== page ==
Ear mites are nasty little surface parasites that commonly infect dogs, cats, rabbits, and ferrets. They live in and around the ears of these animals. They are the second most common external parasite that infects our pets (the flea has the top ranking of the most common). Unlike the flea, ear mites spend their entire lifecycle on an animal, and they spread through direct contact with another animal that is infected.
There are numerous symptoms that pets exhibit any time they have a problem with their ears. These include shaking their head, scratching at their ears, and areas of hair loss around the ear, caused by the pet scratching. The characteristic that distinguishes mites from other ear maladies is the thick, black, tar like substance (sometimes it is black, dry and flaky), that is found in the ear canal. Although veterinarians typically diagnose ear mites by performing a microscopic smear of the ear debris, the presence of mites is easy to detect when you know what this discharge looks like.
Do you wonder if ear mites cause discomfort in our pets? Imagine what it is like when you have that itching sensation inside your ear. You know, the one that sends you searching for a q-tip to stick in your ear in an effort to scratch it? Now just imagine that the itch is being caused by tiny little parasites crawling around in your ear, and that you are without the ability to do anything about it! It would most likely drive you crazy… and that is what a pet with mites in their ears must live with.
Getting rid of your pet’s ear mites takes time. While there are a lot of preparations to kill mites, some are prescription and some are over the counter, there is no “magic bullet” that will kill all mites overnight. I have not personally seen ANY medication that I could say that works any better than the others (and that includes the most expensive ear mite remedies sold through veterinarians!). In order to eliminate ear mites, there are three things that you must do.
You must treat ALL of the animals in your house by cleaning and treating the ears daily, sometimes for as long as 21 days. An oil based product for cleaning and treating the ears usually works best, since the oil will smother the mites and softens the black discharge in the ears, allowing for easier removal.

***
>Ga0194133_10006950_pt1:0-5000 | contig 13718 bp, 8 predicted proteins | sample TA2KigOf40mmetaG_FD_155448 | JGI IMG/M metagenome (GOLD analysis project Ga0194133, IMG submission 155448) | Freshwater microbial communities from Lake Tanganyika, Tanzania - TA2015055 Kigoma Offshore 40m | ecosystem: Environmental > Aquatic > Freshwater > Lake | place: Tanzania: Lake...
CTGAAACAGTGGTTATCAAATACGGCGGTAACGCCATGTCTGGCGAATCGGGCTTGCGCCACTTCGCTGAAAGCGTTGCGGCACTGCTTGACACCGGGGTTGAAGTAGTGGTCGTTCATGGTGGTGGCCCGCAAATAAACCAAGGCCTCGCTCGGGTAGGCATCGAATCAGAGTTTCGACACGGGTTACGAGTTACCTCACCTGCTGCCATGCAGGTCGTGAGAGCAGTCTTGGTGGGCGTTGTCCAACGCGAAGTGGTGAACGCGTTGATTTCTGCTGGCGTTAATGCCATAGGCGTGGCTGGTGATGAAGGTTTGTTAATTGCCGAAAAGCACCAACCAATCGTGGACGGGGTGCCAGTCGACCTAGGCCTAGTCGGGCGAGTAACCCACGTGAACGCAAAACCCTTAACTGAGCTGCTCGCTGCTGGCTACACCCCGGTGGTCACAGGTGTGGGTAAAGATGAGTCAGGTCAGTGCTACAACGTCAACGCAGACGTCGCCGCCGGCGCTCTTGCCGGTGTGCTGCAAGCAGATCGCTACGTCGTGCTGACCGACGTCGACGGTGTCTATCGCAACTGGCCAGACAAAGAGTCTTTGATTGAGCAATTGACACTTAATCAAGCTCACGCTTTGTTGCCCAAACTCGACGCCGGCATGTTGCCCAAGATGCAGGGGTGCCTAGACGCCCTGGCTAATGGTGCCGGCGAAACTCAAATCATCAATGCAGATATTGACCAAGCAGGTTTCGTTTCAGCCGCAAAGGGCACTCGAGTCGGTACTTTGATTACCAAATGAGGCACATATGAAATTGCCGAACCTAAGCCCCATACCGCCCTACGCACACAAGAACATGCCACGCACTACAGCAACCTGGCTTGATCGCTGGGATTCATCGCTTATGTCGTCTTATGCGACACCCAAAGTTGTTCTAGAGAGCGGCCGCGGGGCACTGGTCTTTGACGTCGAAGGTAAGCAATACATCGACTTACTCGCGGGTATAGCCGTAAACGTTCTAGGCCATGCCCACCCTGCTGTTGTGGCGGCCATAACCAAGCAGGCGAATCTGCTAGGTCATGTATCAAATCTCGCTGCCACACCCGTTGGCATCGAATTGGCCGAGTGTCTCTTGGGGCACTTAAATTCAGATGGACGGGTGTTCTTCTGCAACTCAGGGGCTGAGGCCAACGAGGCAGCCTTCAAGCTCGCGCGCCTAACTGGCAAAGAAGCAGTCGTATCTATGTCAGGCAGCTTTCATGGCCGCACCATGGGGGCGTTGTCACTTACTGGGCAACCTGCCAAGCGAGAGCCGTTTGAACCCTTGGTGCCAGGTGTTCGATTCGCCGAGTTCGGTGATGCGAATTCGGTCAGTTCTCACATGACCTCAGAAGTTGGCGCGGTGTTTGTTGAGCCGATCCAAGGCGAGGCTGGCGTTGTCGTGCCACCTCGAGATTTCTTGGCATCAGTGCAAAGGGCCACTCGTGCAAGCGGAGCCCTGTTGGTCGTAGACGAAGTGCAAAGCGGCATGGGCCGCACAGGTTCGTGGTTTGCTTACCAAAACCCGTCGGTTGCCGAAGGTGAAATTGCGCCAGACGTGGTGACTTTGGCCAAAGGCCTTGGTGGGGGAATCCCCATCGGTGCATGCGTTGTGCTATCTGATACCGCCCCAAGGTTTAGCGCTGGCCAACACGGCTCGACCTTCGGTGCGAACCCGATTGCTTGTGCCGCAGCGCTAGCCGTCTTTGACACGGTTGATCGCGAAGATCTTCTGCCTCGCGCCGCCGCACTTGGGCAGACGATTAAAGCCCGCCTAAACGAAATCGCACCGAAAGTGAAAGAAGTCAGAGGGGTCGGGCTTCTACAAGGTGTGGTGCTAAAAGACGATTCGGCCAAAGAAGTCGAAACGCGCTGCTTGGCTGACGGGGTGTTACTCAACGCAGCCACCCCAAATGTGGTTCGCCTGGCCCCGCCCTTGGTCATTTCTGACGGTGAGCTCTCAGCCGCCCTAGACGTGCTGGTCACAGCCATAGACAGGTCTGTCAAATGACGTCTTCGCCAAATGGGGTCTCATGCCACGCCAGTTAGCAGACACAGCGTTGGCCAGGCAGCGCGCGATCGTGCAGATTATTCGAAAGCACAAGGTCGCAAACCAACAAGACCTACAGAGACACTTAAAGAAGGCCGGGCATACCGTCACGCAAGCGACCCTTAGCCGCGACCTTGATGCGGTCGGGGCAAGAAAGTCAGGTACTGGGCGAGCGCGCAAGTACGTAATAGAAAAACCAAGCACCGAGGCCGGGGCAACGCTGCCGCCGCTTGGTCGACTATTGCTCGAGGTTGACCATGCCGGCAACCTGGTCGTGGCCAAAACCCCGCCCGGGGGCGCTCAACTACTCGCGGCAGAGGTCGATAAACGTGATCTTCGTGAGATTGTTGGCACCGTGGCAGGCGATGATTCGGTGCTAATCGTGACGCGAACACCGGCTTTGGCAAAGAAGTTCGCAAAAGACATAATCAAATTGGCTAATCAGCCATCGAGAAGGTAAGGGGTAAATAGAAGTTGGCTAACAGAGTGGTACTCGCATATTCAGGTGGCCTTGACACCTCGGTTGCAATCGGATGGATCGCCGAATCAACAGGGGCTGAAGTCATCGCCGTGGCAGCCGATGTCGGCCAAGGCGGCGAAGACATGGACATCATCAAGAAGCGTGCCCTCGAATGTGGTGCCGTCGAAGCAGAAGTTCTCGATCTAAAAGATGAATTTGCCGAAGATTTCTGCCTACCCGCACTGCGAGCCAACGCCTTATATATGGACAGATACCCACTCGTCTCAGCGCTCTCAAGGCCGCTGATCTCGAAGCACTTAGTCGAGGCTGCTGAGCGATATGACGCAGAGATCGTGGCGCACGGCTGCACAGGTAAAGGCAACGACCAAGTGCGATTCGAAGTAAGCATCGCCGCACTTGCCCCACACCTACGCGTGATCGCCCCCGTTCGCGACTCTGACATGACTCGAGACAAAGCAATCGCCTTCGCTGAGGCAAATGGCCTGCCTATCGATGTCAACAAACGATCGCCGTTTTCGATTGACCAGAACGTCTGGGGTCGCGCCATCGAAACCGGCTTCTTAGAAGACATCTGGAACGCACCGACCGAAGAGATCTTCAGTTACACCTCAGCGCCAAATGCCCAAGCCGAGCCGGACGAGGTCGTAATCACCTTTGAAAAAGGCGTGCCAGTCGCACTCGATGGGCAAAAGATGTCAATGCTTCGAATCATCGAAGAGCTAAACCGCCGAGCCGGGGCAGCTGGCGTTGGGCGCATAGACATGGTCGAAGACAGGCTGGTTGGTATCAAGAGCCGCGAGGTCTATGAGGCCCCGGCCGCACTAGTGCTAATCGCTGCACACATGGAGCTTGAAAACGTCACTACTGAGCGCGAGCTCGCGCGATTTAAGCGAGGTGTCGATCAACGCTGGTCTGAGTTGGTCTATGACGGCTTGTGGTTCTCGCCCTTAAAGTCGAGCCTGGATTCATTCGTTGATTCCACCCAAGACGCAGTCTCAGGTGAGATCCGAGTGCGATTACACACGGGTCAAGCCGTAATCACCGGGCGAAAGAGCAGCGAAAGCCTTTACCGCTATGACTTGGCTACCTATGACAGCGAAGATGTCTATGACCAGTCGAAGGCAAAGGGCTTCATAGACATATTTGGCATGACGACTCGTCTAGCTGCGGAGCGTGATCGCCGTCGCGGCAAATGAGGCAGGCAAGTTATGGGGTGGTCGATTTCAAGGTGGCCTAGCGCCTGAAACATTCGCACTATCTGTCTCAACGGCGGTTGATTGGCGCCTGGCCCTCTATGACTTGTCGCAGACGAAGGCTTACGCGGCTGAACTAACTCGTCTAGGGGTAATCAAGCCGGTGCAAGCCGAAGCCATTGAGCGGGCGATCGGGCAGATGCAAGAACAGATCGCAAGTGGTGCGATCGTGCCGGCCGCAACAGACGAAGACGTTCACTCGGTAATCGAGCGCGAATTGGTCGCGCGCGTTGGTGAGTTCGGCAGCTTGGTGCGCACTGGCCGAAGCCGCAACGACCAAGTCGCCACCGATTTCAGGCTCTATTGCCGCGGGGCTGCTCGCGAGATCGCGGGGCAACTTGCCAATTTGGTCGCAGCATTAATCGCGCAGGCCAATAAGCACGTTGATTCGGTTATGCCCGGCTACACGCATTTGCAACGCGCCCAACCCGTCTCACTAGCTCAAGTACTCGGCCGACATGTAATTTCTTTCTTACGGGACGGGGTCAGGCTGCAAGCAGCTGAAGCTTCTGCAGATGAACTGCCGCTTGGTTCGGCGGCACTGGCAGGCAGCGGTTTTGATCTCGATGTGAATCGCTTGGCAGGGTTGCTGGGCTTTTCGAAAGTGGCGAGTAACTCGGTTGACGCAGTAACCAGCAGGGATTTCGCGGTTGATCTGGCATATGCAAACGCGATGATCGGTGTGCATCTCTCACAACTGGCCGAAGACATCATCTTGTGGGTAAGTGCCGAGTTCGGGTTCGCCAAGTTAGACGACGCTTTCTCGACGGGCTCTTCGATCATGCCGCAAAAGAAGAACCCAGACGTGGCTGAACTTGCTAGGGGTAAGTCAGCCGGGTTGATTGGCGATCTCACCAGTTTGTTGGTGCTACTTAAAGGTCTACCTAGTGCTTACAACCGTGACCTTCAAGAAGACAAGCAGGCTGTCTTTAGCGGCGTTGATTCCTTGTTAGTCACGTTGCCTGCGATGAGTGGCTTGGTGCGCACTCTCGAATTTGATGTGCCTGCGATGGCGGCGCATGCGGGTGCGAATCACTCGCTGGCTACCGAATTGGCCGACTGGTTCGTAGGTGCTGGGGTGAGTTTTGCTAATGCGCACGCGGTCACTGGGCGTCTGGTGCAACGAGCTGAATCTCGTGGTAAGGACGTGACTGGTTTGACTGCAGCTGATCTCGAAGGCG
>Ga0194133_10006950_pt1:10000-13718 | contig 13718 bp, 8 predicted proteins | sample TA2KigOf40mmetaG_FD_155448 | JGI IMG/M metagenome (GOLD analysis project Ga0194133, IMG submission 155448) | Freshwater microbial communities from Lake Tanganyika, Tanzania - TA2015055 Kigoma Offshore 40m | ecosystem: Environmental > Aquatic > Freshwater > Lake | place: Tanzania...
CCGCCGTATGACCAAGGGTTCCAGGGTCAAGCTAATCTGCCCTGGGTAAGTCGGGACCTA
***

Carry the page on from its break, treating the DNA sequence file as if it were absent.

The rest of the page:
Since ear mites can and will crawl around on the skin outside of the ears, you should treat the skin of all pets also. This may include using a topical product, such as “Revolution”, sold through your veterinarian, or using natural home remedies, such as the ones for treating fleas.
It is highly recommended that you treat the indoor environment of your house at least once. Even though ear mites do not live very long once they are off of the animal, you do not want to risk contamination of your pet by any ear mites that may have been shaken out & are looking for a new home. You can treat your house using any remedy that is suitable for getting rid of fleas, whether that is a commercial product, or a remedy that uses natural ingredients. You can view my article on the top ten natural flea remedies for solutions that you can use every day on your pet and in your home.
It can be difficult to be patient if you know that your furry companion suffers from ear mites, but remember that you are addressing the problem and you will see results after the very first ear cleaning. To prevent ear mites in the future, make it a part of a weekly routine to check your pet’s ears for any discharge or abnormal debris. Examine and treat any new pet’s ears BEFORE you introduce them to the rest of your household, and ear mites will be a thing of the past!